These are the best podcasts that should be made into movies or series
Podcasts quickly became one of the most useful, interesting, yet unconventional ways to get a story out to other listeners. Painting a picture of every scene through the use of words and sounds alone to further immerse viewers in the content, the structure of a podcast is meant to share relevant knowledge or stories with the audience. Listening to a podcast can turn many situations into enjoyable ones, whether it’s a morning commute, a strenuous workout, a house cleaning session, or a late-night activity, either after dinner, or before going to bed.
Instead of looking at another screen in this modern world, in which our social, professional, personal and cultural life is mediated by a bright screen (or having to spend a ton of money on blue light blocking glasses to mitigate the damage by screens that have become a way of life), listeners can safely consume their favorite shows simply via audio. It’s truly ironic that entertainment industry technology largely started with radio, and has come full circle again with audio-only stories with podcasts.
The term “podcasting” was first coined by journalist Ben Hammersly in a 2004 newspaper article for The Guardian. Write on a audible revolution, Hammersly advanced the argument that the necessities of the potential amateur radio boom were blogs, production software, and the use of MP3 players to distribute said content to the masses, i.e. podcasts . Over the past two decades, it has become a proven fact that podcasts have helped raise awareness of real and important issues, driving social change on a global scale. Google Podcasts brought audio stories from around the world to hundreds of millions of listeners.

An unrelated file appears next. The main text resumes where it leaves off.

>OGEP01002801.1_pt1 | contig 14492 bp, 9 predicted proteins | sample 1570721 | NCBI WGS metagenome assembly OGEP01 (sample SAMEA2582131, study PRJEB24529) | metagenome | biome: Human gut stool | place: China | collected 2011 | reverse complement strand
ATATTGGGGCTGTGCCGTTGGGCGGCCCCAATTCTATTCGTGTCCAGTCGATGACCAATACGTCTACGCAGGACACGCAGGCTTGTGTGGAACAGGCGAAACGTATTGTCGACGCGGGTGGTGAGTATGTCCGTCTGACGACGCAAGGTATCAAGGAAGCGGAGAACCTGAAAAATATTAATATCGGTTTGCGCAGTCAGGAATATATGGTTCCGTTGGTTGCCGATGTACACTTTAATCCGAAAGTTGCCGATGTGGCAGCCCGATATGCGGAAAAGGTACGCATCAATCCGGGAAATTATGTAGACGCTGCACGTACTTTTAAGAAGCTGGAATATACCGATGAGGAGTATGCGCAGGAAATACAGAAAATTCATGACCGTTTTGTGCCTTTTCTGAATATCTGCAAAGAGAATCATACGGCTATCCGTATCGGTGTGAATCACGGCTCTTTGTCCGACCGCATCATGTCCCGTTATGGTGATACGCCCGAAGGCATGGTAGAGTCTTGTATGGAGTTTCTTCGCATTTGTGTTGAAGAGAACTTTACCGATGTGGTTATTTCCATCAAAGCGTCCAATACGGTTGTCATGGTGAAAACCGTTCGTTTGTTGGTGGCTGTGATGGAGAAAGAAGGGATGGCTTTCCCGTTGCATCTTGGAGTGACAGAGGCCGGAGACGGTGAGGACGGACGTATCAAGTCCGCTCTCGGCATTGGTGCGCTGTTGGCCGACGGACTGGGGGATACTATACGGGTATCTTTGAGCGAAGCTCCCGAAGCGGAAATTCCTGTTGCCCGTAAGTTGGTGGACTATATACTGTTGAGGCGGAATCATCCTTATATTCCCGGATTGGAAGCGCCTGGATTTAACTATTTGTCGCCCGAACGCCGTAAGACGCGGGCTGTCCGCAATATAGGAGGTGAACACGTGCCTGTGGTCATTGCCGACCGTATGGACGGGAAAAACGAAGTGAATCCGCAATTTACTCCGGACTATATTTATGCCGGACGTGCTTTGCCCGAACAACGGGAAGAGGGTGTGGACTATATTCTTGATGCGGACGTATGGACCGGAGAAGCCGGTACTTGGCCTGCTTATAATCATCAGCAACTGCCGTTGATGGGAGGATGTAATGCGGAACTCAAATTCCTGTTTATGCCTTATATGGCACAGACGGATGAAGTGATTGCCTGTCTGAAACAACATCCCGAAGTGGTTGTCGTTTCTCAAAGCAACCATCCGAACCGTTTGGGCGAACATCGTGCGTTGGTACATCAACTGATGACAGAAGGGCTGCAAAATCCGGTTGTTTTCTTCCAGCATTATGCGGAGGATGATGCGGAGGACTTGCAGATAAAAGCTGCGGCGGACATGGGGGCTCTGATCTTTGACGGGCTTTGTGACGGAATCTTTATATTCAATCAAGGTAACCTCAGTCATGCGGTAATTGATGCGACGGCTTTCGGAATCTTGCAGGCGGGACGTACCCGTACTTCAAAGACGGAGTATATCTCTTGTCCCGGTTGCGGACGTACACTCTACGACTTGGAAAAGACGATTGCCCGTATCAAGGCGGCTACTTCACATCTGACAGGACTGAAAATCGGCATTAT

The same stories in podcasts have been turned into scripts meant to take place on the big screen, such as Back home and traditions, yet these podcasts hold huge untapped cinematic potential. This is a risk, because creating visuals for an already well-loved podcast can either bring closure and gratification to listeners, or disappoint them greatly. There are, however, a few gems in the best podcasts, which have such great plot lines, characters, and over-the-top twists, that they’re entirely ripe for adaptation and expansion into the film medium. These are the best podcasts to turn into movies or TV shows.
Addicted to crime
The weekly true crime podcast Addicted to crime is dedicated to telling the stories of the missing and deceased in order to spread the word and ultimately solve these cases (which sometimes remain pending for years or even decades). Each week, two friends from South Bend Indiana (Ashley Flowers and Brit Prawat) piece together a vast amount of research material and tell a series of stories that are new each week, revolving around the true spectrum of crime. During the Operation Fireball episode, the story describes an experience from a young woman’s perspective after an unsuccessful attempt to meet a guy through an online dating app. He exposes dangers related to human trafficking, and in part two focuses on the many emails Ashley and Brit received from an influx of listeners describing the same scenarios that happened to them as in the first episode. It’s a deeply captivating and sometimes relatable show, available on Google Podcasts, Spotify or wherever you get your podcasts.